Avatar for Sebastiaan Janssen Sebastiaan Janssen | April 18 2016 13:54
Is it okay if I just answer that I dislike Smartgit? ;-)))

They're definitely untracked files (they're new), so that's correct. I'm not familiar with the SmartGit UI so don't know if that's the problem. At least on my end, when I add stuff to the site it shows them immediately.

Avatar for Craig Stevens Craig Stevens | April 18 2016 14:03
Care to share your preferred GIT GUI or are you hard-core CLI? ;)

Avatar for Sebastiaan Janssen Sebastiaan Janssen | April 18 2016 14:55
I do a lot of command line yes, I love Git Extensions, but other people tell me it's too geeky. :-) I guess I've been using it for so long that I am stuck with this now and have a hard time using anything else. ;)

Avatar for Matt Matt | April 20 2016 13:12
Thanks for this Sebastiaan!

I'm currently following advice from the UaaS docs that states:

"The easiest way is to simply open the cloned project folder as a Web Site in VS. This approach is great if you are working alone or in a small team and you are comfortable with having your c# code in the /App_Code/ and /App_Plugins/ folders. By doing this there is literally nothing to set up. All you have to do is open the folder and you can run the site locally by pressing Ctrl-F5."

This has been working well and removed the need for a seperate source project/repo. Are there major benefits from a separate source project? Or potential risks/performance issues running from App_Code?

Avatar for Bjarne Fyrstenborg Bjarne Fyrstenborg | June 22 2016 08:38
Hi Sebastiaan

I wass trying running the batch file like you did in the video, but somehow Waasp is crashing. I get the following errors:

I don't see this path on my drive 'C:\Visual\Studio.Web\web.config'

Avatar for Sebastiaan Janssen Sebastiaan Janssen | June 22 2016 09:35
Try using it in a path that doesn't have spaces in it.. looks like I didn't account for spaces to exist (thought I did).

Avatar for Bjarne Fyrstenborg Bjarne Fyrstenborg | June 22 2016 10:36
Yes, I found out that the issue was regarding spaces in path.

When having an existing project on BitBucket with basic stuff like gulp tasks and other stuff, how to include it in this project? I can manually copy/paste the files, but is there and easier way to do it?

Usually we just fork the "starter project" and then clone the project locally and start working from that. I wonder how to do this in a UaaS project?

Avatar for Sebastiaan Janssen Sebastiaan Janssen | June 22 2016 11:15
For now that's up to you how you would do it. I think I would just make a 3rd folder in the site (next to x.Web and x.Core) and put all your .less and whatever files need building in gulp there. Then the gulp build output can go to the .Web directory.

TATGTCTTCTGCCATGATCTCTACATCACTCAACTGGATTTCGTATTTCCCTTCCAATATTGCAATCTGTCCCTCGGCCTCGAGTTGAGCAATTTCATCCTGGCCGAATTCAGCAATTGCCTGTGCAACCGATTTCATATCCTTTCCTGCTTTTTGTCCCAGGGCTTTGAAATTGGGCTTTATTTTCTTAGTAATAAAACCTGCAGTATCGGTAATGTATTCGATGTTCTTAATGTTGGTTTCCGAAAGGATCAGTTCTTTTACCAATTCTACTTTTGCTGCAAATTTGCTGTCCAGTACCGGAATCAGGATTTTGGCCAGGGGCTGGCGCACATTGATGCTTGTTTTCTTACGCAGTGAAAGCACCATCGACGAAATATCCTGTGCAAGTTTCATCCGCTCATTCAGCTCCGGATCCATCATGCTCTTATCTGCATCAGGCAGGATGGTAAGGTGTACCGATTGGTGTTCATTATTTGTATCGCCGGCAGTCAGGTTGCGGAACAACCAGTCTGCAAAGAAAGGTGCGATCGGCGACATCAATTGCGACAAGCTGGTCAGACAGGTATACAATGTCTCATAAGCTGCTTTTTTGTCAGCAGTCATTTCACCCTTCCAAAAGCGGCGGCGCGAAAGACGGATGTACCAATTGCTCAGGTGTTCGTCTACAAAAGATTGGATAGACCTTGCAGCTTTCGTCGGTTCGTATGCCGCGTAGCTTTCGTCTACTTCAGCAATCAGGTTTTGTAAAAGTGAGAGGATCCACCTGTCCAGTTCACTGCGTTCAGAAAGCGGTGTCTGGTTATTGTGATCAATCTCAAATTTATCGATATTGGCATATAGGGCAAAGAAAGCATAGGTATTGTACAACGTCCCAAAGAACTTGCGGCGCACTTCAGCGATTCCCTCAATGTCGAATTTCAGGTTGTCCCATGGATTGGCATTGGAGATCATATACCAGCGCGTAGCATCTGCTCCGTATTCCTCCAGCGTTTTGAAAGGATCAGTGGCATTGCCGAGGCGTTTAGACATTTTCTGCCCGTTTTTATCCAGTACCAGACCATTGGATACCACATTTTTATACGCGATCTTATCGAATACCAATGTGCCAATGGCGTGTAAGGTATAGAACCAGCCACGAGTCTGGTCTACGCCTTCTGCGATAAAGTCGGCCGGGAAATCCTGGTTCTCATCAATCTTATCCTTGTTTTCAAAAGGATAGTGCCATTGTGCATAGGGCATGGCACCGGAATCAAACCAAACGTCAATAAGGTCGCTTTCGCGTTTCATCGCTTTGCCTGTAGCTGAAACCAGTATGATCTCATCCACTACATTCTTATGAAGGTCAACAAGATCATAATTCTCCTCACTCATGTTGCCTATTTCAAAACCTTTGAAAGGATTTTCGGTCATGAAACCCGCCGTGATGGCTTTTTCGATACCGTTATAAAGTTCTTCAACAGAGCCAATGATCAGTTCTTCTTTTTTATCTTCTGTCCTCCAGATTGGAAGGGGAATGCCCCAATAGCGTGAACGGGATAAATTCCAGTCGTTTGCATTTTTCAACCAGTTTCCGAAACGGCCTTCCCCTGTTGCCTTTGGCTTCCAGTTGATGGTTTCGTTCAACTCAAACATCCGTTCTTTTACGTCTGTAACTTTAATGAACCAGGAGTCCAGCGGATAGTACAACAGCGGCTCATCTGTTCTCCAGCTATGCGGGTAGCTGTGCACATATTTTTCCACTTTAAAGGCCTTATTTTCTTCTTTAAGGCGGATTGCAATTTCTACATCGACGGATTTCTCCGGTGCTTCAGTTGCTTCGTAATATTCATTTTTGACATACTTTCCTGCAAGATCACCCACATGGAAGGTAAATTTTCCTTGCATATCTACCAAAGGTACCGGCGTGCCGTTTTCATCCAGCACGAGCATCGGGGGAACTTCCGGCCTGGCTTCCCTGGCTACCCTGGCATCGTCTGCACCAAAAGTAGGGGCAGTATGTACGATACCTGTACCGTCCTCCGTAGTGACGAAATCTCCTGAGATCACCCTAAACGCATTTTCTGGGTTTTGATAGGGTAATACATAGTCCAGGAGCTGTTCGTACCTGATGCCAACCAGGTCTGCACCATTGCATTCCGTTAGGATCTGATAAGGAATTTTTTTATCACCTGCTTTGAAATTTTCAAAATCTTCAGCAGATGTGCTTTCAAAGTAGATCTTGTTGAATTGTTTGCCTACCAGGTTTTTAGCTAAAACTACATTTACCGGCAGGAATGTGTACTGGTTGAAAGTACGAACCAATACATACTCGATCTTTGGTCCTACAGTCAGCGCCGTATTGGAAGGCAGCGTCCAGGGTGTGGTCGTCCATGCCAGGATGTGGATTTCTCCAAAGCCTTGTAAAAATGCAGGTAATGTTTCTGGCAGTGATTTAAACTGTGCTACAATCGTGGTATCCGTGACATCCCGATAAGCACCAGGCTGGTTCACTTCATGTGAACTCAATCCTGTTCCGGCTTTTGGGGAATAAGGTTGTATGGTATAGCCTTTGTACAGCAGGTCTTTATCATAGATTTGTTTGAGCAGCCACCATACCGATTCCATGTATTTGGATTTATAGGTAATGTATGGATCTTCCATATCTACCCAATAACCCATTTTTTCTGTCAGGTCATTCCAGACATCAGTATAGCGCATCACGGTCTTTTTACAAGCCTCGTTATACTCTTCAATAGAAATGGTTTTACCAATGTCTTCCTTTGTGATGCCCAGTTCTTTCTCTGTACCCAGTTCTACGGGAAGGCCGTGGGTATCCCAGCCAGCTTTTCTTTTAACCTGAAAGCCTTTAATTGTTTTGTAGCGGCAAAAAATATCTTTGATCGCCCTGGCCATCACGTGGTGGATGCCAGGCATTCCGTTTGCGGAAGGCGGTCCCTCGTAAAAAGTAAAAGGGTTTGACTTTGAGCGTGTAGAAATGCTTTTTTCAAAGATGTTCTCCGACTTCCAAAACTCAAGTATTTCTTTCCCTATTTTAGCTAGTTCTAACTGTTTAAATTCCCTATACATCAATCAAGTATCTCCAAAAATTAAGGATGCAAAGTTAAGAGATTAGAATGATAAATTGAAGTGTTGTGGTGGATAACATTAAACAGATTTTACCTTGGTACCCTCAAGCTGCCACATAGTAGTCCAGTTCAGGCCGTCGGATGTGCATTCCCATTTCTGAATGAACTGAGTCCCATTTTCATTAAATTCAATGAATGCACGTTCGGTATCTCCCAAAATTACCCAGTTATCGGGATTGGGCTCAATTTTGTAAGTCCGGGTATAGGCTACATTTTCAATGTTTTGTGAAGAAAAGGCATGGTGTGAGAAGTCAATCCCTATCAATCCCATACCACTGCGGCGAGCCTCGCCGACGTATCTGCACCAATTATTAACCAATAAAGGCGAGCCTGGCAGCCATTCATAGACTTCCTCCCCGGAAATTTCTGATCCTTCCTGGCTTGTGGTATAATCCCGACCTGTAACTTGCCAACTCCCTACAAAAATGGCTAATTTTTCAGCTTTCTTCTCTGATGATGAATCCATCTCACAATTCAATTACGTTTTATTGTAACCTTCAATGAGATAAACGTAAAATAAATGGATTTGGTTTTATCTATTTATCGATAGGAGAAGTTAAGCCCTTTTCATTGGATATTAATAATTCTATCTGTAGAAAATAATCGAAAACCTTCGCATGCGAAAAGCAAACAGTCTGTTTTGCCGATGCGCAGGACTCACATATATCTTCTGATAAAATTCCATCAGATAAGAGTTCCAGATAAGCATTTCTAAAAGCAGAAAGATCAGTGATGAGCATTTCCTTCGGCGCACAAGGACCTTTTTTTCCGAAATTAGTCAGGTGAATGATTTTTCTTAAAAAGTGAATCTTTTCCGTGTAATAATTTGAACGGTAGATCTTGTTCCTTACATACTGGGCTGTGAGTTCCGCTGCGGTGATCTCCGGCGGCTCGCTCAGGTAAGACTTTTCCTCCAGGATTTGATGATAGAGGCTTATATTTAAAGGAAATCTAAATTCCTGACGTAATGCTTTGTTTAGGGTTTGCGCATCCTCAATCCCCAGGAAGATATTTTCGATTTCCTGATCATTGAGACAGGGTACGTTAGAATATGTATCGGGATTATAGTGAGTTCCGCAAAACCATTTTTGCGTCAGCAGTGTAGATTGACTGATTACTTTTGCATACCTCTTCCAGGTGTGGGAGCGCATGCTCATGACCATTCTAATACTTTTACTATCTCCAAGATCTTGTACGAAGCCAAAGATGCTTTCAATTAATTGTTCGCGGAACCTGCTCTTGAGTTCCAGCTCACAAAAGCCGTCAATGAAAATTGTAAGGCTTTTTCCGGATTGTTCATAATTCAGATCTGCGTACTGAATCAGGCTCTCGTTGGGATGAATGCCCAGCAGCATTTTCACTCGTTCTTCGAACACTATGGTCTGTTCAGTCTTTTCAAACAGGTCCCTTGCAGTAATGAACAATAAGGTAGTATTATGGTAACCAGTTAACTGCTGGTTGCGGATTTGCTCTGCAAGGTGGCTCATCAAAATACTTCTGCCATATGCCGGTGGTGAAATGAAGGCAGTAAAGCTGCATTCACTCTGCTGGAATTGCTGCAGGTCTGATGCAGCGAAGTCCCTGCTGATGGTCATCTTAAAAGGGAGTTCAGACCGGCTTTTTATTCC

Avatar for Bjarne Fyrstenborg Bjarne Fyrstenborg | June 22 2016 11:47
Okay, at the moment we have our Site/Web directory (which actually is a web application project) where it looks like this:

and then .less, .js, images etc. from /app folder is builded to a /dist folder ...

But we don't want "app" and "gulp" folder and other stuff like bower.json, package.json, gulpfile.js added to UaaS, right?
Just the "end-result" files and add the complete solution to our source control repository.

Avatar for Sebastiaan Janssen Sebastiaan Janssen | June 22 2016 12:48
Correct. So you want all that stuff to live outside of the x.Web folder and build the "end-result" files into the x.Web folder instead of the /dist folder. :)

Of course you can still build it into a /dist folder as long as you then copy it over to where it needs to be in the x.Web folder (which is the UaaS repository)

Avatar for Bjarne Fyrstenborg Bjarne Fyrstenborg | June 22 2016 13:20
Okay, when I create a folder structure /app/less at root an create a "styles.less" inside that folder, VS just create "styles.less" at root (without folder structure).

If I manually paste a folder "app" with subfolders and files to root of solution and re-open VS, it doesn't seem to see the files.

It seems the files have to be within a webapplication project or website?

Avatar for Sebastiaan Janssen Sebastiaan Janssen | June 22 2016 13:45
I don't know what you're trying to achieve now? All I am saying is that your app/ directory needs to be outside of x.Web. After that it's up to you to figure out how to get the end-result files into x.Web.

If you want to edit your app/ files in Visual Studio it is up to you to set that up. I'd recommend adding a new website to the project. I have very little experience with any of that though (being a C# guy..) so I can't be of much help I'm afraid.

Avatar for Bjarne Fyrstenborg Bjarne Fyrstenborg | June 23 2016 06:38
Visual Studio allow creating folders at same levels as the webapplication project and website. However when adding folders and files it doesn't seem to keep the folder structure in the solution folder - it just put all files at the same level without any of these folders.

So I guess VS only like files inside webapplication project or website. Folders just under root (solution) seems more to be for grouping projects and websites.

Avatar for Sebastiaan Janssen Sebastiaan Janssen | June 23 2016 09:16